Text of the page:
“It lays out real tangible steps to address energy sourcing in each of our economy’s main emissions-producing sectors as well as reducing harmful pollution, providing direction for assisting workers who will be displaced by the transition from fossil fuels, and of course, ensuring equitable deployment of clean energy technologies,” Stern said, noting that he had just listened in on the webinar that featured Theoharides.

The legislation (H 3288/S 2136) filed by Reps. Marjorie Decker and Sean Garballey and Sen. Joe Boncore has not yet been scheduled for a hearing before the Joint Committee on Telecommunications, Utilities and Energy. It has 13 Senate co-sponsors and 63 House co-sponsors, according to Environment Massachusetts.

The bill would require investor-owned utilities to provide 100 percent clean electricity by 2035, with at least 80 percent coming from Class I resources through the state’s renewable portfolio standard. Municipal utilities would also be required to provide 100 percent clean electricity by 2035. New buildings would be required to be built without fossil fuel heating, Environment Massachusetts State Director Ben Hellerstein said, and all new cars sold after 2035 would have to be electric vehicles.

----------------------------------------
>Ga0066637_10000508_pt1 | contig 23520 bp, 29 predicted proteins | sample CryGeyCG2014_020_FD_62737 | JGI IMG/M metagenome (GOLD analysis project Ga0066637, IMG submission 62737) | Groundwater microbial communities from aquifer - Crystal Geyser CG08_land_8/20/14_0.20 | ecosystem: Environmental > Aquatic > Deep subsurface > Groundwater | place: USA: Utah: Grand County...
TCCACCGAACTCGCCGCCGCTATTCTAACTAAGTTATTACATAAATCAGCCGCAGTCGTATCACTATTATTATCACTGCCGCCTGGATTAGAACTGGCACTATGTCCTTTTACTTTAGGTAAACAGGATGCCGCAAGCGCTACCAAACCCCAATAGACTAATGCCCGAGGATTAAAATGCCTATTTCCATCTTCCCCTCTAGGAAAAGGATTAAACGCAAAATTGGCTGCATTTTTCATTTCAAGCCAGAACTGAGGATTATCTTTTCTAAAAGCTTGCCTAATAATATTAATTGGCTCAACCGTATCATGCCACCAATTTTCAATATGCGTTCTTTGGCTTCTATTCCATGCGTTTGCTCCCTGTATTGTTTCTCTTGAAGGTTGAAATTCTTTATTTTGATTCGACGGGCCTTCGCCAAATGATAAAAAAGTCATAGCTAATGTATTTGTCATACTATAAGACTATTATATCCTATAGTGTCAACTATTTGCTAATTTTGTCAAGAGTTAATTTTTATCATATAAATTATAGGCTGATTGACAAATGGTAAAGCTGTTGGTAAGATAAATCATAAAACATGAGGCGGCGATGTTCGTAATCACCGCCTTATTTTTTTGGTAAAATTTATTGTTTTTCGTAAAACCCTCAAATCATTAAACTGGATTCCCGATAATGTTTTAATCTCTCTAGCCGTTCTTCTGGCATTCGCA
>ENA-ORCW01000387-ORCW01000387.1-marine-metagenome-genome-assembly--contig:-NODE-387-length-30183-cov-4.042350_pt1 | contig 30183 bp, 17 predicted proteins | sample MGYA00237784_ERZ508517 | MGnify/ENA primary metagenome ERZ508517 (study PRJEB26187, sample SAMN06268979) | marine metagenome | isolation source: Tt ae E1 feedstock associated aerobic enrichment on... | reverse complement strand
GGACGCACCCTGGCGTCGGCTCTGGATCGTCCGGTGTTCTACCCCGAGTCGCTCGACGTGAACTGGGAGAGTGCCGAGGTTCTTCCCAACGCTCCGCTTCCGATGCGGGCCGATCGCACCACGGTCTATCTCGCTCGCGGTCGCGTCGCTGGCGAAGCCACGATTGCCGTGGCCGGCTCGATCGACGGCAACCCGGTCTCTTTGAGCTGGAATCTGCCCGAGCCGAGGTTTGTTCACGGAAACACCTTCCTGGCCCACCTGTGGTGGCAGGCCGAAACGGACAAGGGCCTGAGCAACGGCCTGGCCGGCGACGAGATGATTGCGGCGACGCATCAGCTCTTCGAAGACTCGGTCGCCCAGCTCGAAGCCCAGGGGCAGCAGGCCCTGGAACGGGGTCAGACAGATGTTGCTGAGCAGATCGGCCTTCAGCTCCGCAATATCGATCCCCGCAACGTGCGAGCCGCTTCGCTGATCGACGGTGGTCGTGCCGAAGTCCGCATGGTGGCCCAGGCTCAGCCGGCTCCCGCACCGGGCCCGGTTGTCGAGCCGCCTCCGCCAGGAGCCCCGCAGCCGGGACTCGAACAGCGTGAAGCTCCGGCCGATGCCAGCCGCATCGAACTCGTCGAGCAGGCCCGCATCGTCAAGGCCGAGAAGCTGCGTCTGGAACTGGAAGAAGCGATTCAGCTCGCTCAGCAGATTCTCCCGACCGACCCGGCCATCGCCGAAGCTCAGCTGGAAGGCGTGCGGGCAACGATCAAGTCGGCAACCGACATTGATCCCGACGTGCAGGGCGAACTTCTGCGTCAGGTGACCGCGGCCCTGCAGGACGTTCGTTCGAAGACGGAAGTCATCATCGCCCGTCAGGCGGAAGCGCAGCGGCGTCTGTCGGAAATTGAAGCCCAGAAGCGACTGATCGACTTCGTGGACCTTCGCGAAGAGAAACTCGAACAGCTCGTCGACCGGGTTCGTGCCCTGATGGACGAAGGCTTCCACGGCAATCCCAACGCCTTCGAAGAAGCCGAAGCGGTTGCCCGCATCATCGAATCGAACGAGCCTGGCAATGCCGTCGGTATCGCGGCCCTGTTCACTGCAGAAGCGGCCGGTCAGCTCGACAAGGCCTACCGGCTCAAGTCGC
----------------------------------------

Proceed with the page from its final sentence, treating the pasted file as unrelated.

“I think a really important piece of the bill … is ensuring a just transition for workers and environmental justice communities,” he said. “And so the bill would establish a couple of offices within state government to make sure that workers and EJ communities are included in the transition to renewable energy, and it would ensure as well that public hearings are held in EJ communities and that folks have the opportunity to participate and make their voices heard in these decisions.”